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Judy Collins on Heartache and Magritte

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Judy Collins is walking through the Metropolitan Museum of Art when a Monet landscape makes her think, in a roundabout way, of Woodstock. Yes, she was there, of course she was, but she never got a chance to perform. “I didn’t sing because Bill Graham,” who helped book the acts, “was not a fan,” she says. “He hated me. I was a New Yorker and he was the West Coast, and Joni and all of that…” she trails off. “The Jonis…” She means the other two points in the folk-goddess trinity, Joan Baez and Joni Mitchell.

Are she and Mitchell, whose songs helped make Collins famous and who then got famous herself, friends? “We’re certainly civil to one another. I write her notes saying, ‘You’re brilliant, you’re brilliant, I love you, I love you, thank you, thank you, thank you.’;” And what did she think of Mitchell’s most recent album, released by Starbucks in 2007? “Excuse me, but I hated that.” Why? “Well, I don’t know. I’m very locked into those early years of hers.”

Collins, raised in Colorado, still seems like a lady of real canyons, despite having lived the past 46 years in Manhattan, most of them with her husband, designer Louis Nelson. In May she celebrated her 70th birthday while performing at the Carlyle (a return engagement is set for the fall). And on July 26, she’ll sing on Governors Island.

The Met, for her, has always been a sanctuary from all this work—and a spur toward more of it. “I allow it to seep in. You owe it to yourself—I call this an artist’s date—to go by yourself to a movie or museum or play and really let the art feed you—” She breaks off, eyes darting away, when we near some Georgia O’Keeffes. “Just look at this section!” Is she an O’Keeffe fan? “As a woman, she had to work very hard to make her own statement. I identify like mad with that.”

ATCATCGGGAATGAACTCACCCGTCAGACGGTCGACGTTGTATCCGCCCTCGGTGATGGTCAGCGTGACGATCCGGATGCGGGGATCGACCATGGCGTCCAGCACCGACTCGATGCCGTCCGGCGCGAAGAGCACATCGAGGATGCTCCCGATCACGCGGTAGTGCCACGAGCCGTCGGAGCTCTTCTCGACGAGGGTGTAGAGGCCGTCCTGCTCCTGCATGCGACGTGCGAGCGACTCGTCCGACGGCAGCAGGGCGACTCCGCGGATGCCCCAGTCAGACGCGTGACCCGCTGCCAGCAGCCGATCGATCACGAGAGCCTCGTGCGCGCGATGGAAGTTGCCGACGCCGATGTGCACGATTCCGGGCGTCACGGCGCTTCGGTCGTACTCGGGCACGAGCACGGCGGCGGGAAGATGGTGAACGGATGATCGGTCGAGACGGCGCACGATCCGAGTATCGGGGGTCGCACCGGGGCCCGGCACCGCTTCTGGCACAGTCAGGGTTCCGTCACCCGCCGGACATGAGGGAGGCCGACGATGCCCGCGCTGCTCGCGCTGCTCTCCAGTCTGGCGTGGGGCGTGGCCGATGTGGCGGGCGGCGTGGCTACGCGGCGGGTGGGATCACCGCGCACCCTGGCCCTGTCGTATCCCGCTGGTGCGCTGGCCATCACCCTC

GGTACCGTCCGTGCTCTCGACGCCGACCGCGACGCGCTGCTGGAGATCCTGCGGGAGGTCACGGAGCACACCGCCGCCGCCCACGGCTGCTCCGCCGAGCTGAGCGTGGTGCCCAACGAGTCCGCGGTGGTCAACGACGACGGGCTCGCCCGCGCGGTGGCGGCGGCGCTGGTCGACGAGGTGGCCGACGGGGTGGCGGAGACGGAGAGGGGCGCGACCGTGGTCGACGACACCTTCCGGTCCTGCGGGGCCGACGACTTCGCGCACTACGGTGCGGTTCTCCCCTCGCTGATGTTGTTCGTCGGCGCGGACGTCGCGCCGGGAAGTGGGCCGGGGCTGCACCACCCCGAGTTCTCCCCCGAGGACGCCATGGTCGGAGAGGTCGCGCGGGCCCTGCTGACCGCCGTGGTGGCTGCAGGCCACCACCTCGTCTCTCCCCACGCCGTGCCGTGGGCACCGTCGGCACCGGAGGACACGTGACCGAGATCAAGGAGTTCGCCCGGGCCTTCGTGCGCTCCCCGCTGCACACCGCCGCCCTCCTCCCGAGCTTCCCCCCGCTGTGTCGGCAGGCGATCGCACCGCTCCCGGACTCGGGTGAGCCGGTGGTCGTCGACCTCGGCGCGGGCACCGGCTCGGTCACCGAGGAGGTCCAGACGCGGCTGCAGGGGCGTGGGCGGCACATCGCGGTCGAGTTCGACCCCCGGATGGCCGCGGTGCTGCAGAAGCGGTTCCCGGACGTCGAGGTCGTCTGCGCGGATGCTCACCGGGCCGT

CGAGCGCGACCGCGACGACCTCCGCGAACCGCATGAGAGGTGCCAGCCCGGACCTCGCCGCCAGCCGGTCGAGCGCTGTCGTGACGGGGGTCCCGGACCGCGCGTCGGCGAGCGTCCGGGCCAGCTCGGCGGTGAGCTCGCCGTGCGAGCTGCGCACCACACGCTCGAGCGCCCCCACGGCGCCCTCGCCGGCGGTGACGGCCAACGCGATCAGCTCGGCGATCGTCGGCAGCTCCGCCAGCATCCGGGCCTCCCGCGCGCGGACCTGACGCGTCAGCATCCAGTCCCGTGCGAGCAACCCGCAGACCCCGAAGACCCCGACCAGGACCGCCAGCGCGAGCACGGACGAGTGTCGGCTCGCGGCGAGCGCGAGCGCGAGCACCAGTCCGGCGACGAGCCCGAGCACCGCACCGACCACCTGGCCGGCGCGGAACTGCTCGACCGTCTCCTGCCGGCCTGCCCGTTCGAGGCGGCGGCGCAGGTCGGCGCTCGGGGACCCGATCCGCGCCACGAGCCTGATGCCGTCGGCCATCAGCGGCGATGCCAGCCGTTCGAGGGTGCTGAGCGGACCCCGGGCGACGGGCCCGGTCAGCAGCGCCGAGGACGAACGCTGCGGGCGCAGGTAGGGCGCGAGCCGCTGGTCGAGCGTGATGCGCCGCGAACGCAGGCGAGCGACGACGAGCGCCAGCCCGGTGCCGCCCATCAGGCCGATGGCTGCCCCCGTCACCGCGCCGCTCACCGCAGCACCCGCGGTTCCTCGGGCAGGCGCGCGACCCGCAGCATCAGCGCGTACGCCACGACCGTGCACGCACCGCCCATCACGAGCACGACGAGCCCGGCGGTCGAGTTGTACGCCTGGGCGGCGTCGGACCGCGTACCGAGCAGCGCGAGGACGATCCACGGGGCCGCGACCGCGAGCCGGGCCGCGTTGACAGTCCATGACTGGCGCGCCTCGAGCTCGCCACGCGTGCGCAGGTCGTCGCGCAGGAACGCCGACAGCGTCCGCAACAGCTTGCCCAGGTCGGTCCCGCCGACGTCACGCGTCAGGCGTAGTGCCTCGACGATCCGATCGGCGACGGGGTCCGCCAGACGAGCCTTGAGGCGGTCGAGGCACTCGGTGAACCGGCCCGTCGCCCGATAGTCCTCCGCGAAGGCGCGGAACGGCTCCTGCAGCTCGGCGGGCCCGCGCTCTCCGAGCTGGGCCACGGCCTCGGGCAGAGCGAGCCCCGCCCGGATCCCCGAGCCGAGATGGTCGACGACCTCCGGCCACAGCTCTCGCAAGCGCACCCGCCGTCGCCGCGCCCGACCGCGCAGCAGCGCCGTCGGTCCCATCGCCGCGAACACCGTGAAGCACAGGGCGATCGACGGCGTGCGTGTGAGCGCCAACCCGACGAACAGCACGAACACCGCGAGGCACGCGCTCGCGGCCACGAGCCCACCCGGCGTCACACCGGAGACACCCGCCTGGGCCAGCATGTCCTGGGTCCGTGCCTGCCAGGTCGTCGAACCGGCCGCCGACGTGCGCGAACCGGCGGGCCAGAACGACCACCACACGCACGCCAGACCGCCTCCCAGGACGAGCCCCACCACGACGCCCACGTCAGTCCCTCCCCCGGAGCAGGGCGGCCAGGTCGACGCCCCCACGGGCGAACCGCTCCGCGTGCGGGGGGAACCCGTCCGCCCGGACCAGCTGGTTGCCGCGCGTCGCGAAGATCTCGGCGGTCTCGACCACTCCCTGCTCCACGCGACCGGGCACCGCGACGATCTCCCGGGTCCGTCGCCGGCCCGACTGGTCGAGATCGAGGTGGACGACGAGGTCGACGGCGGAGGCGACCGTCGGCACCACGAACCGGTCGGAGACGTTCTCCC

Magritte is another artist with personal resonance. “I got very interested in Magritte after my son died … when that happens to you, you focus on people whose lives had been influenced by suicide.” (Clark Taylor, Collins’s only child, took his life in 1992, at age 33, after years of battling depression and addiction.) “Magritte’s mother walked into the sea when he was young and drowned herself,” she continues. “There was a big Magritte show at the Met shortly after Clark’s death—and I could see it. I could see it all.” Collins, who has been sober for three decades, has since become an advocate for suicide survivors. “He informs my life all the time. I dream about him quite a bit.”

Downstairs, in the lobby, people begin to smile at her. Three middle-agers approach. “We love your music,” one says. “Judy Collins, right?” She unleashes a flurry of thank-yous.

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